Toxic masculinity essay

Document Type:Essay

Subject Area:Criminology

Document 1

The true measure of how manly an individual is supposed to act like is measured by brutality and sex. Furthermore, the lack of hypersexual traits and emotional vulnerability are grounds for the dismissal of the status as a “man”. The forthcoming discussion will relate the manner in which tendencies of toxic masculinity are significant contributors of violence against girls and women. It essential to take into consideration the fact that the term toxic masculinity does not automatically mean that men are bad or evil, neither does it insinuate that naturally men are violent (Banet-Weiser & Miltner, 2016). The conversation regarding toxic masculinity was initiated by the men as well as the movement of feminists that were also working on uncovering toxic femininity. The men took recognition of the amount of good that came from providing women with options that were healthier in relation to toxic femininity. The men begun to take notice of aspects that they could pick up from their feminist counterparts and apply similar theories that related to gender construct in their own experiences (Bobonis, González-Brenes, & Castro, 2013). The discussion on toxic masculinity is essential because of the dangerous manner in which the brand of masculinity is twisted in the classrooms and even the media whenever mass killings and shootings occur. The manner in which the media relates violent incidents to the concept of toxic masculinity is evident from instances such as the October 2017 Las Vegas mass shooting as well as the November 5th church shooting (Bobonis, González-Brenes, & Castro, 2013). During the assessment of such incidents of violence, there are three routes taken in an attempt to explain the reasons for its continuing rise.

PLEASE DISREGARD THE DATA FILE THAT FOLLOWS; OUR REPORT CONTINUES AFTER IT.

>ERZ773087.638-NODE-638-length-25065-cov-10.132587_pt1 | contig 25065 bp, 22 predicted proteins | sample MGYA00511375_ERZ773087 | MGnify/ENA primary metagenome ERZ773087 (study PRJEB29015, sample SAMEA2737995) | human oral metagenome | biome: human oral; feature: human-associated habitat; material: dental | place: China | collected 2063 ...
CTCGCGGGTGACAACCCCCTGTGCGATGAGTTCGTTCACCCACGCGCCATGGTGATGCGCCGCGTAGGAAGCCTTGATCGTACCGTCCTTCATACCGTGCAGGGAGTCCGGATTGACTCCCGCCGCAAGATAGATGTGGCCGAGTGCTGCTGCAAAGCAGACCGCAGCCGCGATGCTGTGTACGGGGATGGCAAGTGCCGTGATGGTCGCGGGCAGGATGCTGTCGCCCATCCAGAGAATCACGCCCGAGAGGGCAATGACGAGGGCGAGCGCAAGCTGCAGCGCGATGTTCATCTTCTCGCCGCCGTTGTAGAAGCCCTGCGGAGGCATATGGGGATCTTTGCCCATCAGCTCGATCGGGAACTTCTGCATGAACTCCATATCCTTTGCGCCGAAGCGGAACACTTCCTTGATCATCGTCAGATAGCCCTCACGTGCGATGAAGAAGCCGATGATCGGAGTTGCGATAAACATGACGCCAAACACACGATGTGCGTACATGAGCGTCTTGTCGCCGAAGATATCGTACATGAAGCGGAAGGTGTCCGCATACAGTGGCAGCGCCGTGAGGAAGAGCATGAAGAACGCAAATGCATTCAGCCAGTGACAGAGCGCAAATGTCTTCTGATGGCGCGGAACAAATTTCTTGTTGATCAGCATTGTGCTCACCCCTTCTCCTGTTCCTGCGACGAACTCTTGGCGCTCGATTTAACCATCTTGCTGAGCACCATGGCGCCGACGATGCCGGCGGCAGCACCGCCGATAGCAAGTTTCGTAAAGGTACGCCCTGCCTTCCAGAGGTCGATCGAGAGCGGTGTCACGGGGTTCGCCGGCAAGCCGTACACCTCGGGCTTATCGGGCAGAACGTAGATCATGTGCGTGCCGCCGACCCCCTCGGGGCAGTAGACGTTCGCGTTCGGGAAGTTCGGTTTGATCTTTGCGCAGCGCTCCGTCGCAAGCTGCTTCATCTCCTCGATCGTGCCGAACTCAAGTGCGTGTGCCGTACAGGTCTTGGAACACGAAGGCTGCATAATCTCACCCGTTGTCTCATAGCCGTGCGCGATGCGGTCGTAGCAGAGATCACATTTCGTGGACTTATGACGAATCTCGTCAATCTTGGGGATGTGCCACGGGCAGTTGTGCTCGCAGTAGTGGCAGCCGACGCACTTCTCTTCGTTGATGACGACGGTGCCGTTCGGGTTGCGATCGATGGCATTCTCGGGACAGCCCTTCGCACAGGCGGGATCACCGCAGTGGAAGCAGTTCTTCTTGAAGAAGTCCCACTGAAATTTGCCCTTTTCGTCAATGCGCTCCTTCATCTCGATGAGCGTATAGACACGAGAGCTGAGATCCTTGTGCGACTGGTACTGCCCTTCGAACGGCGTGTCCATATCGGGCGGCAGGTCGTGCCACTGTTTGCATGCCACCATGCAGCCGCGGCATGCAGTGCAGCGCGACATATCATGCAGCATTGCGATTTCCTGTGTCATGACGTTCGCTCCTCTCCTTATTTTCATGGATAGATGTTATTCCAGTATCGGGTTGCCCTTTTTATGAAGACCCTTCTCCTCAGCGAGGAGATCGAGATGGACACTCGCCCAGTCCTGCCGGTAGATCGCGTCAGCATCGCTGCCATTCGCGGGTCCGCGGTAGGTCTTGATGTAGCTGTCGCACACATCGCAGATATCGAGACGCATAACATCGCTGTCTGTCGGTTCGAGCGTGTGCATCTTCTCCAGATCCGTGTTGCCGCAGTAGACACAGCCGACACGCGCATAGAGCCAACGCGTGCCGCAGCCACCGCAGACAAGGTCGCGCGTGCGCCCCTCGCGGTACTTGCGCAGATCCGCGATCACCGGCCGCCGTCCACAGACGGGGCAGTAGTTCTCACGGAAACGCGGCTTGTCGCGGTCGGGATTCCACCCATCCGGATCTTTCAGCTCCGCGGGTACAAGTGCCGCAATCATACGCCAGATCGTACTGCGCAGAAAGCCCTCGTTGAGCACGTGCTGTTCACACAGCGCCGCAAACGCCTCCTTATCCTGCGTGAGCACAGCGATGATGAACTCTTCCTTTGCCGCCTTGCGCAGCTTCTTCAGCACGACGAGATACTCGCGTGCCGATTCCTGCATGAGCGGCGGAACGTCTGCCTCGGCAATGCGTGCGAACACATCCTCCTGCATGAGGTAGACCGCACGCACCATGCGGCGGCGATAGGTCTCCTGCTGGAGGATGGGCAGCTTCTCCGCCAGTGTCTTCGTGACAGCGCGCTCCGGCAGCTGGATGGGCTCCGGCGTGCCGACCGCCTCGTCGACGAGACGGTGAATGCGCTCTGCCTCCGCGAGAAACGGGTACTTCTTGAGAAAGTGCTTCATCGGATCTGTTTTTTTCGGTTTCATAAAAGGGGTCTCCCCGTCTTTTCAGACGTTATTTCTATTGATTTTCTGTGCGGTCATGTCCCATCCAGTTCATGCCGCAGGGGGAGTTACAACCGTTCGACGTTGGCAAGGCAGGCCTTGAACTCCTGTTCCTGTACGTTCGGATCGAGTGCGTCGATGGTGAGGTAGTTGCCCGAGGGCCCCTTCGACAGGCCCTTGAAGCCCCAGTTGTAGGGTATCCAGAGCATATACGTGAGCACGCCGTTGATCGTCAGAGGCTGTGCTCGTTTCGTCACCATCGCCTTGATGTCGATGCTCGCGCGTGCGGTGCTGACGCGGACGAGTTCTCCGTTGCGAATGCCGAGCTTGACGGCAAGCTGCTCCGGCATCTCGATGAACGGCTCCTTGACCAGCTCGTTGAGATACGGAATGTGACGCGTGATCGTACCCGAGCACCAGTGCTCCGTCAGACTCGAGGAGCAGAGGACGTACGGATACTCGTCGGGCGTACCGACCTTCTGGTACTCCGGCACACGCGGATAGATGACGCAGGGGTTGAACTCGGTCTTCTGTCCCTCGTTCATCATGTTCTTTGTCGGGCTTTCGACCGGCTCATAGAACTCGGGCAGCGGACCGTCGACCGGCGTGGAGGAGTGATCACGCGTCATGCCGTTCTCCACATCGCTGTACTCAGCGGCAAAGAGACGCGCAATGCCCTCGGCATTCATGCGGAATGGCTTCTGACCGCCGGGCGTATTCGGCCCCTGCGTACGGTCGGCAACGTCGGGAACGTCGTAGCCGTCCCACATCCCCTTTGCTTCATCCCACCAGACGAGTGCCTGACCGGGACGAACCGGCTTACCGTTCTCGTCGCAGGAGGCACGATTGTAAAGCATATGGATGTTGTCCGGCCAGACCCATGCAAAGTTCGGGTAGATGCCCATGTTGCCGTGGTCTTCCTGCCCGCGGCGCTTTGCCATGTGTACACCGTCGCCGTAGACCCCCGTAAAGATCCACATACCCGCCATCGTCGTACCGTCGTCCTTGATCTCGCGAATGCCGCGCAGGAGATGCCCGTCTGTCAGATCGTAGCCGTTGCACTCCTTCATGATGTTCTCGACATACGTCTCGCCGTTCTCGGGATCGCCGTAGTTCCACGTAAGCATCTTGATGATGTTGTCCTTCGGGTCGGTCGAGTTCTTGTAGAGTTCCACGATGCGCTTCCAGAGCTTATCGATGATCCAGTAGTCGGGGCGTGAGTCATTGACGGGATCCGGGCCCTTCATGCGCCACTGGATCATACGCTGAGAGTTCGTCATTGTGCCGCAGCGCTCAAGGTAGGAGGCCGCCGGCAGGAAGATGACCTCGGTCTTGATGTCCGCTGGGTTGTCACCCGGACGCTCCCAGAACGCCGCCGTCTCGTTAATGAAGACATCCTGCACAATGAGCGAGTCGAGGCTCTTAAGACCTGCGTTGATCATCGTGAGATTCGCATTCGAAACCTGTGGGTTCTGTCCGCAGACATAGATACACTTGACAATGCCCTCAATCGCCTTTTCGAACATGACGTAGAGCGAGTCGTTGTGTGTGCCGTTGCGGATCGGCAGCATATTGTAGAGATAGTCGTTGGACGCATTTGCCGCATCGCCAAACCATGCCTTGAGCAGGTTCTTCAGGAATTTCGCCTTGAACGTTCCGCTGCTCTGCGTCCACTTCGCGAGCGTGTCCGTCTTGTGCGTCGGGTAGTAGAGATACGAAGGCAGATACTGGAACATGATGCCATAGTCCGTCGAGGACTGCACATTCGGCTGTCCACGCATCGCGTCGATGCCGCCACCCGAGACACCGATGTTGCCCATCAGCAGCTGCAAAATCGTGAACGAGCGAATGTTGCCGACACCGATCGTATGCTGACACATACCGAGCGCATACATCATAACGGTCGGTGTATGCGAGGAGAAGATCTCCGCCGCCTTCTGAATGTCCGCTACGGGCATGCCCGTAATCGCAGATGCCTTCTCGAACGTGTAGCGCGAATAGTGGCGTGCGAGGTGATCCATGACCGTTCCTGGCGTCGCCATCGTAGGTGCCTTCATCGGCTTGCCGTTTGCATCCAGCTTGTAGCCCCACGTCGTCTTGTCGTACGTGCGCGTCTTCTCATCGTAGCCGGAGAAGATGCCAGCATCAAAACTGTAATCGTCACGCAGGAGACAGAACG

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Violence over the course of the lives of women The rates of gender-based violence and other forms of violence against women and girls is significantly high and it continues to rise as time progresses. According to statistics by the World Health Organization, 35 percent of the feminine gender have experienced either non-partner sexual violence or intimate partner violence over their lifetime (Cattaneo & Goodman, 2015). A thorough household survey by the International Men and Gender Equality Survey IMAGES, discovered that up to 54% of men admitted to have used physical violence against their partners of the opposite sex (Fernández-Cornejo, et al. This survey was carried out on 20,000 men in nine countries. Another comprehensive study by the UN indicated that from the 10,000 men participating in the survey over 50 percent had reported using sexual and physical violence against their female partner (Hadley , 2015).